- More Workers Say Firms Retaliate for Injury Claims (workers' comp and OSHA).
- Genetic Tests Create Pitfalls for Employers (GINA).
A subscription is required, which is why there are no links.
Suja Thomas & Peter Molk (both Illinois) have just posted on SSRN their article (forthcoming 99 Cornell Law Review Online __ (2013)) Employer Costs and Conflicts Under the Affordable Care Act. Here's the abstract:
In January 2015, qualified employers must provide health care coverage under the Patient Protection and Affordable Care Act of 2010 or face a fine. As employers actively attempt to minimize the costs that they will incur, the possibility emerges that employers will retaliate against or harass employees who seek coverage. This Essay discusses the protections for employees under the law and the possible deficiencies in the law. It shows that employers and employees often have contrasting incentives – employers to avoid coverage, and employees to take coverage – and these incentives may result in employer harassment and retaliation of employees. Presently, in an analogous context, employees often raise retaliation claims after they have complained of discrimination, and these claims have had significant success. Because of similarities between these situations, comparable retaliation under the ACA is likely, and perhaps it will occur even more due to the significant specific costs that employers face under the ACA.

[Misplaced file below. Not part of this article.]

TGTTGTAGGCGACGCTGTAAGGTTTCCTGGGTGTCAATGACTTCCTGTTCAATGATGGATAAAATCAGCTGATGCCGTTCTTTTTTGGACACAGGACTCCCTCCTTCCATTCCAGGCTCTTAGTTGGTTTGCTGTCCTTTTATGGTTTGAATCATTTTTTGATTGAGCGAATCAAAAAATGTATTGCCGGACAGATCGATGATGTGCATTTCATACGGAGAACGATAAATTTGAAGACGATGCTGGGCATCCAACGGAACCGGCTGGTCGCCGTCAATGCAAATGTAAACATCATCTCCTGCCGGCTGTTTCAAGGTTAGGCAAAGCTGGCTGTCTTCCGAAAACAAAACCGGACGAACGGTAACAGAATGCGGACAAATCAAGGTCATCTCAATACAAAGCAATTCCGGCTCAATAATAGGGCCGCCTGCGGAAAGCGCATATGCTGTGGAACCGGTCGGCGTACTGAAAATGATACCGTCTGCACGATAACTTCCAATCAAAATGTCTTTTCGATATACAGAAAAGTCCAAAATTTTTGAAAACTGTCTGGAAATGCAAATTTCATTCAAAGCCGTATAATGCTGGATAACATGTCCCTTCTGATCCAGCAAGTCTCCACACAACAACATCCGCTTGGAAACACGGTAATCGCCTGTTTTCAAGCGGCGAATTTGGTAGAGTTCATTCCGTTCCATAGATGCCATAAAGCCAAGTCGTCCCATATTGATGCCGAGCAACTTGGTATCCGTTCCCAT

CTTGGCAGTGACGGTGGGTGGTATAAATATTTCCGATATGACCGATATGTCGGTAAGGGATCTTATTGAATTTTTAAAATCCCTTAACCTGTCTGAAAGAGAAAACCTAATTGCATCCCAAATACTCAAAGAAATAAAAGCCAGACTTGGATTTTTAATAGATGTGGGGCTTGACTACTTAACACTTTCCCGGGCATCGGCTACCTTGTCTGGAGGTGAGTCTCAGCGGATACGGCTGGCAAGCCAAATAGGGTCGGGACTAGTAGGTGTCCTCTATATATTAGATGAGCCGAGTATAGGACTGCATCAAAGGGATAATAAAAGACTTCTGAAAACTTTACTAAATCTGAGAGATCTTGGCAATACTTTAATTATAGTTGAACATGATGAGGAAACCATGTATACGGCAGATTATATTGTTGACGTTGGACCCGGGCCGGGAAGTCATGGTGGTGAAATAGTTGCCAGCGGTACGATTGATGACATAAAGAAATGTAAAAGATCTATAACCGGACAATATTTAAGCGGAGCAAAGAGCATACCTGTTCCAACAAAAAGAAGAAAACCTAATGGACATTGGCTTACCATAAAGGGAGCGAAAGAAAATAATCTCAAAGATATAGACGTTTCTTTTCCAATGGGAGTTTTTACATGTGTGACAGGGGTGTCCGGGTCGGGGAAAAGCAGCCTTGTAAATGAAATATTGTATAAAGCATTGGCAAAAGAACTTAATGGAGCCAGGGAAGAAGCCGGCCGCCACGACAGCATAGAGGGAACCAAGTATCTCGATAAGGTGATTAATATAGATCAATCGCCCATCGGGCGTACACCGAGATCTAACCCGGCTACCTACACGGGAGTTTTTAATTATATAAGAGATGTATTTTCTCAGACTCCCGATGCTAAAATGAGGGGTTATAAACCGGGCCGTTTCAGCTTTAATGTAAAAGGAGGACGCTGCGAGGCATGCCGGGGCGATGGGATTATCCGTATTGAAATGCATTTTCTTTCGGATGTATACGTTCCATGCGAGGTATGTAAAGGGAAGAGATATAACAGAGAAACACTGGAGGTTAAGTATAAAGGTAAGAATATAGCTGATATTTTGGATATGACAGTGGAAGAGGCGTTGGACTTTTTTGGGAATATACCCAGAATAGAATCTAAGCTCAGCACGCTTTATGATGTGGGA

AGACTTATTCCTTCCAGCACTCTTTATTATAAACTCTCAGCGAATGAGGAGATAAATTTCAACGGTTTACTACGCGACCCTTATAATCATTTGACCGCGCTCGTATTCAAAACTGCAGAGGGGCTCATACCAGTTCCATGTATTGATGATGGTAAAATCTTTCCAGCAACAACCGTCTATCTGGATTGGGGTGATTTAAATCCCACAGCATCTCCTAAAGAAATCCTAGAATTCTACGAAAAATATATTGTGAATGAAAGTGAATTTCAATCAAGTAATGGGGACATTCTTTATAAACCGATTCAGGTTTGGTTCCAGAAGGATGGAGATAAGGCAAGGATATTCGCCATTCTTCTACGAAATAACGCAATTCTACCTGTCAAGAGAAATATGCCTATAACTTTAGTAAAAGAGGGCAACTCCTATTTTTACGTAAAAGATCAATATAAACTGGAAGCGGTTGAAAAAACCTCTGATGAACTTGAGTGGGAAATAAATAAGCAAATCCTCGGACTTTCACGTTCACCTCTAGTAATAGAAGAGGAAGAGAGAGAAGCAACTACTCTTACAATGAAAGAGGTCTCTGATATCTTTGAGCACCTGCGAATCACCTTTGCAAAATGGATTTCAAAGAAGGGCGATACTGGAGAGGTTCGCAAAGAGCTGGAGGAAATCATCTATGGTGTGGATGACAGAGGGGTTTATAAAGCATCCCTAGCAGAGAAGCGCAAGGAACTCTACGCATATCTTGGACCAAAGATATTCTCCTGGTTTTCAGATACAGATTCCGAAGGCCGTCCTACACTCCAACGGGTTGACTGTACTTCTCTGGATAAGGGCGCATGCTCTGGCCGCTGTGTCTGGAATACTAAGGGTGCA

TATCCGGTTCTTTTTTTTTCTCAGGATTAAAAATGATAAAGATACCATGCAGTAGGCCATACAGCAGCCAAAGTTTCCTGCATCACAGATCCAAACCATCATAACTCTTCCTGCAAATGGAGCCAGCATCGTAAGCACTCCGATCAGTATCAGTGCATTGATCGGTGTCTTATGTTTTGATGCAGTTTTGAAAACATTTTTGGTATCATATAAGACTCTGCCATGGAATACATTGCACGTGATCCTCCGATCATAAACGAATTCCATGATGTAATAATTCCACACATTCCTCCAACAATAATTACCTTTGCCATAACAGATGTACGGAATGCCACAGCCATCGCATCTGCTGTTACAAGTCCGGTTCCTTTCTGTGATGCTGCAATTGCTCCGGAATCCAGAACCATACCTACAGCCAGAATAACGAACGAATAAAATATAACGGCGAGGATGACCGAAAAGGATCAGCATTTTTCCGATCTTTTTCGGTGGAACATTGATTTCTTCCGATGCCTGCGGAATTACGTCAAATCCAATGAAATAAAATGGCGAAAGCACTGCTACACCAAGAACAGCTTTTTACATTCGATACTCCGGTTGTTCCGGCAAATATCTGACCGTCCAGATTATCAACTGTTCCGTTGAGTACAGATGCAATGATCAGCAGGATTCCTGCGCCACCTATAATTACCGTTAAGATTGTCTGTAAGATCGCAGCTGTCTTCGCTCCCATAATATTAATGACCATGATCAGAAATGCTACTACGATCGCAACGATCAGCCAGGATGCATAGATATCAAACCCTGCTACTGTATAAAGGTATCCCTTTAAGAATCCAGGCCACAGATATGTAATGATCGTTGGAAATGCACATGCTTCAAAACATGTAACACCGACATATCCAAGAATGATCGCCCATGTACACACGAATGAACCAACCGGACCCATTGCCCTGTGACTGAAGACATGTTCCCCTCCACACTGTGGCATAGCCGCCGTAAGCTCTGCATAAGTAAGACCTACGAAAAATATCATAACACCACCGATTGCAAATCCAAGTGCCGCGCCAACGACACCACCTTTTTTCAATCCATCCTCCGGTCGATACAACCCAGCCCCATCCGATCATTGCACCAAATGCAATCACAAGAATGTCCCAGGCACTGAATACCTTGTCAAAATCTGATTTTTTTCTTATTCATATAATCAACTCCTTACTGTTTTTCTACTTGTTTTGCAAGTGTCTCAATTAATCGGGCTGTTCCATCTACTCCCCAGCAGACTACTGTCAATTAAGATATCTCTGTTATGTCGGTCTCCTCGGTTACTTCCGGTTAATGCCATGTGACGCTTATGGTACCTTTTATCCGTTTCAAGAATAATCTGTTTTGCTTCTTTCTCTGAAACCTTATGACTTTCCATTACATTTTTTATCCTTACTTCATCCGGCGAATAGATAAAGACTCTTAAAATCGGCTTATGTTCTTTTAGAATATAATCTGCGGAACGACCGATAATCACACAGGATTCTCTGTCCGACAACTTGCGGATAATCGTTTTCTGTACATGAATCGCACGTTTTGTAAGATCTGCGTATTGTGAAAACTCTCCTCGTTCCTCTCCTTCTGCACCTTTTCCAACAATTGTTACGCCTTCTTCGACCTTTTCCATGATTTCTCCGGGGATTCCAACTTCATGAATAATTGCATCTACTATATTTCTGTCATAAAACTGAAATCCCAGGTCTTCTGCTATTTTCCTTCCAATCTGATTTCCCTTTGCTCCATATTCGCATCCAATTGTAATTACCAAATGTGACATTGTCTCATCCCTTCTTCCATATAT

Monday, July 22, 2013
Congratulations to Paul Secunda, who is quoted extensively in this Milwaukee Journal Sentinel article about Governor Scott Walker's evisceration of public sector unions in Wisconsin Here's an excerpt:
Walker rejected any suggestion that he had effectively handicapped the once-powerful labor groups with his legislation.
"People said at the time, 'Oh, you're trying to get rid of the unions,'" Walker recalled. "I said, 'No, I'm trying to have them show value.' Workers are making their value assumptions."
One labor law expert challenged Walker's statement on his motives.
"Absolutely disingenuous," said Paul Secunda, an associate professor at Marquette University Law School.
Secunda, who hasn't given to Democratic or Republican candidates in recent years, said it's clear that Act 10 was part of an orchestrated effort to undermine public employee unions, noting that GOP governors in Indiana, Ohio and Michigan had made similar proposals.
Walker's plan, the professor said, contains such punitive measures as requiring unions to recertify annually and barring employees from paying their union dues through payroll deductions.